Got something to say about your jobs, past or present? Get in touch by leaving a comment. (YOur email address should show up privately when you do.) The subject of work is about to become a regular feature of this blog.

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A New Kind of Journal

HATE CLOUDSMy friend called to tell me her poised, polished, polite husband was filled with hatred.

I couldn’t imagine it. “What does he hate?” I asked.

“Our van. He says it makes him seem like a suburban father of six.”

Apparently all that was missing was the golden retriever bounding up its rear lift gate.

“He says that after he works out, he hides in the gym till no one’s looking, then races to the car, ducks in, and drives away.”

We’ve all got these little hatreds. One of mine is the use of the seasons as verbs.

“This is the lake we used to summer beside,” or “We always wintered in Vale.” (What about the other seasons? Does anyone “Spring” or “Fall” anywhere?) It sounds pretentious to me, but it’s probably just petty jealousy. I’ve gone on short vacations in winter and in summer, but never managed to “winter” or “summer” anywhere since the summers I spent with my grandparents in Florida, when I was a kid.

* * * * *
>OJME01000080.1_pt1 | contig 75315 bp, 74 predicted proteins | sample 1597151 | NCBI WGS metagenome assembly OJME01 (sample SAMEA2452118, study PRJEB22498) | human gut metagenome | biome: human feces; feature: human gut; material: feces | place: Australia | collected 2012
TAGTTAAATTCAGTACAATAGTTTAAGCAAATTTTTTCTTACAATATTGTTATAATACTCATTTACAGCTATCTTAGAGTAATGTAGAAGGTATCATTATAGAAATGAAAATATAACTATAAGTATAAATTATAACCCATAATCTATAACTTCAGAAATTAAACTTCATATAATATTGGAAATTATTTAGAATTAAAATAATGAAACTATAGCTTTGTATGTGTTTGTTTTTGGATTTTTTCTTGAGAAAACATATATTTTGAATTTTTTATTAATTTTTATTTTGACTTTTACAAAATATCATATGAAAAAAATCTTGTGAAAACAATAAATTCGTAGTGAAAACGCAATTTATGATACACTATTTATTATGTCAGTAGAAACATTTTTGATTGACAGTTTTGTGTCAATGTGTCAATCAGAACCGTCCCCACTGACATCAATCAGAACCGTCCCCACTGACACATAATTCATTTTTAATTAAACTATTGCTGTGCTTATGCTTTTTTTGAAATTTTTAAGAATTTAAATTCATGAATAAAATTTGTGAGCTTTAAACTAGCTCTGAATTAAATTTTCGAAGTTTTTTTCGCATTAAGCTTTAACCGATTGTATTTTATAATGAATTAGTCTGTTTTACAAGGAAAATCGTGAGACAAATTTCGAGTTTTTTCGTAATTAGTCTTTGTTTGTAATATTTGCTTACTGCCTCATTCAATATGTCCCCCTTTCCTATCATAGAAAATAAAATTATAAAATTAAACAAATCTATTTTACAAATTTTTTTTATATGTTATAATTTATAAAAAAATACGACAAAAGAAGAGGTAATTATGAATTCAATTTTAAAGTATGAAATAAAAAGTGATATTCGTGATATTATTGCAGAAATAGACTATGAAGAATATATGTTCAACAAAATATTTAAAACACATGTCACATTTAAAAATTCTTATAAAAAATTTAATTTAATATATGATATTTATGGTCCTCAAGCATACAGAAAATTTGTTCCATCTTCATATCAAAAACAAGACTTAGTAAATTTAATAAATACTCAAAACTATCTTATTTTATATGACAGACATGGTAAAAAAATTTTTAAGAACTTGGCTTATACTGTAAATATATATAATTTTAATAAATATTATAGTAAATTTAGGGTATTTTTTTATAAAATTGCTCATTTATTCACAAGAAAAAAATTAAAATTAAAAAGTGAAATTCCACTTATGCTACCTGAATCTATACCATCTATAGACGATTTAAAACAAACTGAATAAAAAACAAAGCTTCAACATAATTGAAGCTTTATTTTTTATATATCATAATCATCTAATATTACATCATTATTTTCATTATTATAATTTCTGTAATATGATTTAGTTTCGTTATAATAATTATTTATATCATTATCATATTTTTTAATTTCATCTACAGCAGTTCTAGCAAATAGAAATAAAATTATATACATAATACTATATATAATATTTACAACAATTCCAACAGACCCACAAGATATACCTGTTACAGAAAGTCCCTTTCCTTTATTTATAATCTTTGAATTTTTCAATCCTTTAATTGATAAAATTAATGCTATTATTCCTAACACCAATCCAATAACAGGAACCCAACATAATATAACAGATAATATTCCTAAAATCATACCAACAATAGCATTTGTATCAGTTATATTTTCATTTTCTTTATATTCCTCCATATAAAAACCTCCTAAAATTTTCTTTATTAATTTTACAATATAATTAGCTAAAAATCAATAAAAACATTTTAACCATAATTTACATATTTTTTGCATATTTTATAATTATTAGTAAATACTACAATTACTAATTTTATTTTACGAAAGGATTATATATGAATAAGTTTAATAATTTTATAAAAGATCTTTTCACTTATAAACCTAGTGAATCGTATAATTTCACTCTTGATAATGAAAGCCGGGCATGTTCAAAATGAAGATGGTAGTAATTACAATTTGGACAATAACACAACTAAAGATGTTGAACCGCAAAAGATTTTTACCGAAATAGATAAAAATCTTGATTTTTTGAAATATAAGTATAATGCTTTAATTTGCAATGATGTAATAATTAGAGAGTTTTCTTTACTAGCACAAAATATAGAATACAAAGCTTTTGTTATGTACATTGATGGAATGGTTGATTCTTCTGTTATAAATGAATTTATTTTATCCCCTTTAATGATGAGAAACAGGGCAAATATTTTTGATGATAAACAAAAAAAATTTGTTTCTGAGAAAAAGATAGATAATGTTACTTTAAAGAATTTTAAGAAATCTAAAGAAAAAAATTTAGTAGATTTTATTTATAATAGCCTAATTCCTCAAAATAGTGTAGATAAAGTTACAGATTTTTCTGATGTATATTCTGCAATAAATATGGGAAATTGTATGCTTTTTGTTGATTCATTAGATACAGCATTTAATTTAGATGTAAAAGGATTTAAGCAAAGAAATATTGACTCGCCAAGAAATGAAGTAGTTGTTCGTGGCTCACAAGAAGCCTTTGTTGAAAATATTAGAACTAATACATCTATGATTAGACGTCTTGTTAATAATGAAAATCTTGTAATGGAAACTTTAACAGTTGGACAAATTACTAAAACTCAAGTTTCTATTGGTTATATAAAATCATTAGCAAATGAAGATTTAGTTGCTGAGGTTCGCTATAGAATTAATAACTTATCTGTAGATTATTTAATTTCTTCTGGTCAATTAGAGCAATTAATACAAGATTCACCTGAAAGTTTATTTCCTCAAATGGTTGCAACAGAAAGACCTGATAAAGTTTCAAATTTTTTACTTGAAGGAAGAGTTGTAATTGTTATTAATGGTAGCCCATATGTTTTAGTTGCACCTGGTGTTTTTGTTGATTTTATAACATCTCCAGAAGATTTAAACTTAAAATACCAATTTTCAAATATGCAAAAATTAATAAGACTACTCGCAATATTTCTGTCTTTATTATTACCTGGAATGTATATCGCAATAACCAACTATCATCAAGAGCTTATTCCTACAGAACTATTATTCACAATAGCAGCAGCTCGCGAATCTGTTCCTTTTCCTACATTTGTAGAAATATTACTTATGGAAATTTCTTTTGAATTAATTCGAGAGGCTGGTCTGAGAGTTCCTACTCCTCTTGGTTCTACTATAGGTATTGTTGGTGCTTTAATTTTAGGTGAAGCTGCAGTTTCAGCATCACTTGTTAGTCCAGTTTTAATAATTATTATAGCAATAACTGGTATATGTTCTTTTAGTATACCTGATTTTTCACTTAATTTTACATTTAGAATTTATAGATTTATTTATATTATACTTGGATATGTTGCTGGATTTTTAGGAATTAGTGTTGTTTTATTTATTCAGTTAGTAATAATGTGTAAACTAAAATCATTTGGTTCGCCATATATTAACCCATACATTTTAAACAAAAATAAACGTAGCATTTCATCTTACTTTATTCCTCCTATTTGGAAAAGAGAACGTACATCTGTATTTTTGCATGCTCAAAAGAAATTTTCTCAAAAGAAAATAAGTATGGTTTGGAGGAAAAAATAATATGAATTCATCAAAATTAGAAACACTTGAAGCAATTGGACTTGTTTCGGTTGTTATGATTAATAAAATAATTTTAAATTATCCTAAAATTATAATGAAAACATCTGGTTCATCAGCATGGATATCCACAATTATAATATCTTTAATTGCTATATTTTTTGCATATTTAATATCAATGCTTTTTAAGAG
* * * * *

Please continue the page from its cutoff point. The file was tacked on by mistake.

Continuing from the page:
I hate when politicians talk about all that families deserve. What about the singles piled up in tiny apartments with a couple of roommates and barely a cubby to call their own? Or older people, whose families have forgotten them? Don’t they need or deserve anything?

More of my hatreds? The voices in nature preserves echoing off rock formations and scaring away the birds and other wildlife as they holler into cell phones. Don’t we flee to such places to avoid those voices?

Chirp-Chirp
In the journaling class I lead, we’ve given energetic consideration to the question of whether personal journal entries should adhere to the upbeat (chirp-chirp) model, or be treated as safe places to vent. I come down on the side of releasing frustrations on the page. Where else can we safely spew out our petty irritations and long-standing resentments?

And then . . .

A different friend told me that when her daughter returned from an overseas trip to an orderly country, the noise and seeming chaos of her home country, the US of A, grated. I couldn’t stop laughing when I heard her antidote to the stress her reentry had ignited.

The Hate Journal
She went out and bought blank notebooks that became her hate journals. (If hate’s too strong a term for you, try “complaint” journal, or it could be your “Where I Whine” journal.)

A hate journal bears no resemblance to a hate crime. In the former, no one gets hurt. In fact, the venting might even prevent law-abiding individuals from committing a crime.